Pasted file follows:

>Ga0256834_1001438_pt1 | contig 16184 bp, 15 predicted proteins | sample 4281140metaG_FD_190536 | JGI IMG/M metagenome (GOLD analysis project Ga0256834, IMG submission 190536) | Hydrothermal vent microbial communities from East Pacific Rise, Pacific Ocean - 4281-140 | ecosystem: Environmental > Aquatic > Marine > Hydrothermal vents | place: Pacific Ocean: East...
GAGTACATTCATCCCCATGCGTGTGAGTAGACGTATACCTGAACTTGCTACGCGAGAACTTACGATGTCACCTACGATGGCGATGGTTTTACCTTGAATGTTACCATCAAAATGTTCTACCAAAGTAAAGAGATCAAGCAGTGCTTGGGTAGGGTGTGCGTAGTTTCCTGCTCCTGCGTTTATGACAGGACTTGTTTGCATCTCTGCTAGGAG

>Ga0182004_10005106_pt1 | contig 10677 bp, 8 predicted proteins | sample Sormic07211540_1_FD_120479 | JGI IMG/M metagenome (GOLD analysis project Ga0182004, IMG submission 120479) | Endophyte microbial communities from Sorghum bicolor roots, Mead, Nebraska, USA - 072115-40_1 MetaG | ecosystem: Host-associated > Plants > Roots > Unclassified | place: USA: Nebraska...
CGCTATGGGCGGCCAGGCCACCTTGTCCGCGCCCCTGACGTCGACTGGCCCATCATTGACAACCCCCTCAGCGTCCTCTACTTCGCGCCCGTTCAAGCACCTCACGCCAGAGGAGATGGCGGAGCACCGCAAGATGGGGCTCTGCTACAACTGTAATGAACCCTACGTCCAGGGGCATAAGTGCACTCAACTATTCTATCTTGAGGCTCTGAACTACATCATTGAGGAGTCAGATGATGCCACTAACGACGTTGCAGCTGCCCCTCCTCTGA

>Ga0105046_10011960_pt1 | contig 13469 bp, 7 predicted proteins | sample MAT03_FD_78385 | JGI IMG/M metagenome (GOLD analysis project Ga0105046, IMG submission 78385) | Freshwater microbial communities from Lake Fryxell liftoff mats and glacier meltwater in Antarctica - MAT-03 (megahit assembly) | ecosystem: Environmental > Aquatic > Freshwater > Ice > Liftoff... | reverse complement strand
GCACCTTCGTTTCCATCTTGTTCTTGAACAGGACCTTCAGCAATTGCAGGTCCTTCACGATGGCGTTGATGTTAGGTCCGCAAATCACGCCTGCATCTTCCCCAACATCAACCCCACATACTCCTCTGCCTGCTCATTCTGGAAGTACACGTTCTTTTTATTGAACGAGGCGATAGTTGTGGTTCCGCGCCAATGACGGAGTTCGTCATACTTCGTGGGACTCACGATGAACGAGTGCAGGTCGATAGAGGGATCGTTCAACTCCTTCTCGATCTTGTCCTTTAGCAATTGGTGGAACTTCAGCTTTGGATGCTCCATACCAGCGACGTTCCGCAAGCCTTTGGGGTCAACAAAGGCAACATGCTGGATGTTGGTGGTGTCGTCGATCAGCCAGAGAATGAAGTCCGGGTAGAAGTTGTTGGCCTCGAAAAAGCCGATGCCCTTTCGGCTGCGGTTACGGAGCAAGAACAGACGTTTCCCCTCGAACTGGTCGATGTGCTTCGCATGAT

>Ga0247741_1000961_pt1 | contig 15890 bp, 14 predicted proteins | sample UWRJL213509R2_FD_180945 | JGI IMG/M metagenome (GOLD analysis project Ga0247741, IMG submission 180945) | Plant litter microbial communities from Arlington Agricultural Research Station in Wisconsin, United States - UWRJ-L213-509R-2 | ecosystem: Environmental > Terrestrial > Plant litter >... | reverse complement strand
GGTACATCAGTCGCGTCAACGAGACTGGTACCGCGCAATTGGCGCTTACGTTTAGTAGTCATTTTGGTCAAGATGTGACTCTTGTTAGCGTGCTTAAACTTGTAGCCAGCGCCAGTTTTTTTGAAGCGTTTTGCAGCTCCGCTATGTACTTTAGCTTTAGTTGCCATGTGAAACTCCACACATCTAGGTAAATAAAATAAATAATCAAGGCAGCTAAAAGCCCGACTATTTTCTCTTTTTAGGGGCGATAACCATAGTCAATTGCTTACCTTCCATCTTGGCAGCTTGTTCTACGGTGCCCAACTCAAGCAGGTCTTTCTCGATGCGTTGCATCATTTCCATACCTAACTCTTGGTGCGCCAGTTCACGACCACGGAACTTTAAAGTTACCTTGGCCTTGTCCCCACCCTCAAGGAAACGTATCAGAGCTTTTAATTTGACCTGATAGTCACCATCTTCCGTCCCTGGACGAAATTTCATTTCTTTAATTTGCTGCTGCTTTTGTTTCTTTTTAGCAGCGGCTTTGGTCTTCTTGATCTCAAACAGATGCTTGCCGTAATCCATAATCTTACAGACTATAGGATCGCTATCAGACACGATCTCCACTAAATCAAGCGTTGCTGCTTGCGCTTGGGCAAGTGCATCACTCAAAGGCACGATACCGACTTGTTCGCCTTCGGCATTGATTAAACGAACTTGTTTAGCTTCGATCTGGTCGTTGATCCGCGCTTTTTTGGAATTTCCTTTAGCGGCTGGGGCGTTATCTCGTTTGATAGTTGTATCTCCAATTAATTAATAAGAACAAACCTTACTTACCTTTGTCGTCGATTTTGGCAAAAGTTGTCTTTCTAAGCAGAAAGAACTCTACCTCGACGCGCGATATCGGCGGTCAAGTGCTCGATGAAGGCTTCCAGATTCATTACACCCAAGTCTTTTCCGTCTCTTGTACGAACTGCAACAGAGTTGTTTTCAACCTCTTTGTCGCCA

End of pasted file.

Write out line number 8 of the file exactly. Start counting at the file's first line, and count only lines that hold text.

GGTACATCAGTCGCGTCAACGAGACTGGTACCGCGCAATTGGCGCTTACGTTTAGTAGTCATTTTGGTCAAGATGTGACTCTTGTTAGCGTGCTTAAACTTGTAGCCAGCGCCAGTTTTTTTGAAGCGTTTTGCAGCTCCGCTATGTACTTTAGCTTTAGTTGCCATGTGAAACTCCACACATCTAGGTAAATAAAATAAATAATCAAGGCAGCTAAAAGCCCGACTATTTTCTCTTTTTAGGGGCGATAACCATAGTCAATTGCTTACCTTCCATCTTGGCAGCTTGTTCTACGGTGCCCAACTCAAGCAGGTCTTTCTCGATGCGTTGCATCATTTCCATACCTAACTCTTGGTGCGCCAGTTCACGACCACGGAACTTTAAAGTTACCTTGGCCTTGTCCCCACCCTCAAGGAAACGTATCAGAGCTTTTAATTTGACCTGATAGTCACCATCTTCCGTCCCTGGACGAAATTTCATTTCTTTAATTTGCTGCTGCTTTTGTTTCTTTTTAGCAGCGGCTTTGGTCTTCTTGATCTCAAACAGATGCTTGCCGTAATCCATAATCTTACAGACTATAGGATCGCTATCAGACACGATCTCCACTAAATCAAGCGTTGCTGCTTGCGCTTGGGCAAGTGCATCACTCAAAGGCACGATACCGACTTGTTCGCCTTCGGCATTGATTAAACGAACTTGTTTAGCTTCGATCTGGTCGTTGATCCGCGCTTTTTTGGAATTTCCTTTAGCGGCTGGGGCGTTATCTCGTTTGATAGTTGTATCTCCAATTAATTAATAAGAACAAACCTTACTTACCTTTGTCGTCGATTTTGGCAAAAGTTGTCTTTCTAAGCAGAAAGAACTCTACCTCGACGCGCGATATCGGCGGTCAAGTGCTCGATGAAGGCTTCCAGATTCATTACACCCAAGTCTTTTCCGTCTCTTGTACGAACTGCAACAGAGTTGTTTTCAACCTCTTTGTCGCCA